Indonesia Table of Contents
Aceh is the westernmost part of Sumatra and the part of Indonesia where the Islamic character of the population is the most pronounced. The Acehnese demand for autonomy, expressed in support for the 1950s Darul Islam rebellion, was partially met by the central government's acceptance of a "special region" status for the province in 1959, allowing a higher-than-usual official Indonesian respect for Islamic law and custom (see The National Revolution, 1945-49 , ch. 1). This special region status, together with growing prosperity, brought Aceh into the Indonesian mainstream. This change was reflected in the growing support among Acehnese for the central government, as indicated by votes for Golkar in national elections. In 1971, Golkar won 49 percent of the region's vote; in 1977, 41 percent; and in 1982, 37 percent. By 1987, however, with 51.8 percent of the vote, Golkar obtained its first majority, increasing it in 1992 to 57 percent. Nevertheless, during the early 1990s, the idea of an independent Islamic state was kept alive by the Free Aceh (Aceh Merdeka) movement, known to the central government as the Aceh Security Disturbance Movement (GPK). Thought to have been crushed in the mid-1970s, the guerrilla campaign of the insurgents, under the leadership of European-based Hasan di Tiro and with Libyan support, renewed its hit-and-run warfare in the late 1980s, hoping to build on economic and social grievances as well as on Islamism. ABRI reacted with crushing force and, as it sought to root out the separatists, civil-military relations were imperiled. But moderately pro-Golkar 1992 election results suggested there was no widespread alienation in Aceh.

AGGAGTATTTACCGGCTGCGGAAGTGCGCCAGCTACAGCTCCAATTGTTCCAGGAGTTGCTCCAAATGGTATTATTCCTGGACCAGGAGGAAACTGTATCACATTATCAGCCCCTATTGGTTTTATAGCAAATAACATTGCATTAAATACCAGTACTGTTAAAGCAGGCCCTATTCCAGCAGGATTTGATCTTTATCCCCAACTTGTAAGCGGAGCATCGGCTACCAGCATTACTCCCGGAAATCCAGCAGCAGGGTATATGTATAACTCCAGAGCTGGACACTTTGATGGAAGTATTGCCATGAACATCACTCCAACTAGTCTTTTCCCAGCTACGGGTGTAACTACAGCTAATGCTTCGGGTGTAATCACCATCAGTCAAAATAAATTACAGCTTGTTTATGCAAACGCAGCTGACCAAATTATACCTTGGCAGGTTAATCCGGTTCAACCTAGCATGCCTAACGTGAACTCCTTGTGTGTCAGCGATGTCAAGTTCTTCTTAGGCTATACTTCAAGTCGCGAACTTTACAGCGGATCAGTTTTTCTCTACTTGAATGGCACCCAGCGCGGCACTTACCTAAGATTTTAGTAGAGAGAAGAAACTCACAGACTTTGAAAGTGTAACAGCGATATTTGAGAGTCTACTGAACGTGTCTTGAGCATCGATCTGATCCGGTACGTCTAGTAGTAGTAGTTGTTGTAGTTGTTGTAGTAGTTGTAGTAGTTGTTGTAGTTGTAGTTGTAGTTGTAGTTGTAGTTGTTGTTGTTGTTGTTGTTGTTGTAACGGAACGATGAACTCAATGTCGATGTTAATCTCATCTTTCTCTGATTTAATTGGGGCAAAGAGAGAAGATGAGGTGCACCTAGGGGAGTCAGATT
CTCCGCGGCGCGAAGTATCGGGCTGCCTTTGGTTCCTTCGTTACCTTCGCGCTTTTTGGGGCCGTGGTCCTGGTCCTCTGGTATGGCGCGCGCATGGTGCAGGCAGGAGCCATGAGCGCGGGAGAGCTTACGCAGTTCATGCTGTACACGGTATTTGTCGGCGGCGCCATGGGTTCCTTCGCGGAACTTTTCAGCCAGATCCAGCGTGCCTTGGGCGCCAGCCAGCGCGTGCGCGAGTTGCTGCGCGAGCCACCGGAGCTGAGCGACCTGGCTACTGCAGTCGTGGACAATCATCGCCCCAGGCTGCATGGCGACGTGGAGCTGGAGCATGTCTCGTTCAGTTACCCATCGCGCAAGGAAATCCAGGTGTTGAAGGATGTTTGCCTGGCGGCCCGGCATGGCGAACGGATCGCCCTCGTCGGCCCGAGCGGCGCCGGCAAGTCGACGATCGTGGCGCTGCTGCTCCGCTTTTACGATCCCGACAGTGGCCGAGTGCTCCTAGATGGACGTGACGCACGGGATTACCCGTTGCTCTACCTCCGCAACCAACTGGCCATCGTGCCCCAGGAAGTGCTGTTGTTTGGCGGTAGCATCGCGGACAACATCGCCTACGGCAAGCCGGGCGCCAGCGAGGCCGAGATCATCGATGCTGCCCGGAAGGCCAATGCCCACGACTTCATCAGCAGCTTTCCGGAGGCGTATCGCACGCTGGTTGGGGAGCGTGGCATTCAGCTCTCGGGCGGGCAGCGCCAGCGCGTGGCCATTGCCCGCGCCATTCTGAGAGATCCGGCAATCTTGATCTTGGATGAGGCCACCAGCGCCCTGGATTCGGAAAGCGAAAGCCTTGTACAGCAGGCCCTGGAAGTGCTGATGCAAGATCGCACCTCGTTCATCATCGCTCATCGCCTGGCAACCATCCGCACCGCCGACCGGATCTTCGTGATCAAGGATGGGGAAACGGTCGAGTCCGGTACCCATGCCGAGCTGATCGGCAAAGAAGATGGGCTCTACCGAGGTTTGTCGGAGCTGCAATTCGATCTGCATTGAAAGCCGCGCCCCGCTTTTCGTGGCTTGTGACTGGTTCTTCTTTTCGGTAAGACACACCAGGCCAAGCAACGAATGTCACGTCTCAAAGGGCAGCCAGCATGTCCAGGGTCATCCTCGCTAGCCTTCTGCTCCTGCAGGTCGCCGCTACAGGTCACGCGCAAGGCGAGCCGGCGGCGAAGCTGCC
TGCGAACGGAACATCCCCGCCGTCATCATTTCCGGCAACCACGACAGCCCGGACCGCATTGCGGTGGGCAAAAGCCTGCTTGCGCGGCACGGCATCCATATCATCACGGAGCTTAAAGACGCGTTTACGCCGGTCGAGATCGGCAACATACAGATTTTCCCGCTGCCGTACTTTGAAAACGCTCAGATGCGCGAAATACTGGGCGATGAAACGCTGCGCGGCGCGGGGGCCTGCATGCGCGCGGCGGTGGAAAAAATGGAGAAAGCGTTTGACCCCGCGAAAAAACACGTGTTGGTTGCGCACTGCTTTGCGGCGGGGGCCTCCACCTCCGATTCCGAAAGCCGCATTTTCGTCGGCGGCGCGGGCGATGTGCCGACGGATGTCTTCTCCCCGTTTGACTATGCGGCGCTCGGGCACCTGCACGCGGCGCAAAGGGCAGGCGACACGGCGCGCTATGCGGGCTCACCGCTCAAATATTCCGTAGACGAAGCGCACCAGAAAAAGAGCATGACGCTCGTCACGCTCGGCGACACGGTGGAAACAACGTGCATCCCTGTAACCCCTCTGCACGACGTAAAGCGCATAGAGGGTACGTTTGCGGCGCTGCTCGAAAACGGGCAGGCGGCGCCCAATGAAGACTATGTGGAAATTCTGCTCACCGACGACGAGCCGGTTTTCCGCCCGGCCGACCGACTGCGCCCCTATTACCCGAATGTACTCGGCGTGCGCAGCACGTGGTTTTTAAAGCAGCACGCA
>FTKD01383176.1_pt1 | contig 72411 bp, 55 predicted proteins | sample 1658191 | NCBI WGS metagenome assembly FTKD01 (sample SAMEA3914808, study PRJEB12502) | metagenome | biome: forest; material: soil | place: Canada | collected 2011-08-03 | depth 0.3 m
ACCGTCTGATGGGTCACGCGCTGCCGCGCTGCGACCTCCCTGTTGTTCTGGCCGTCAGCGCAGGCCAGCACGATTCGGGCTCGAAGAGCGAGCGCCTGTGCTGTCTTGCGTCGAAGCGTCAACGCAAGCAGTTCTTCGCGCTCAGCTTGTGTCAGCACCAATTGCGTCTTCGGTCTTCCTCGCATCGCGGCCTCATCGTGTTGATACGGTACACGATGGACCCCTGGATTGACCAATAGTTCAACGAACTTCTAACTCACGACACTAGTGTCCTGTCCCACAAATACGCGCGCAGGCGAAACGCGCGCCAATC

Data as of November 1992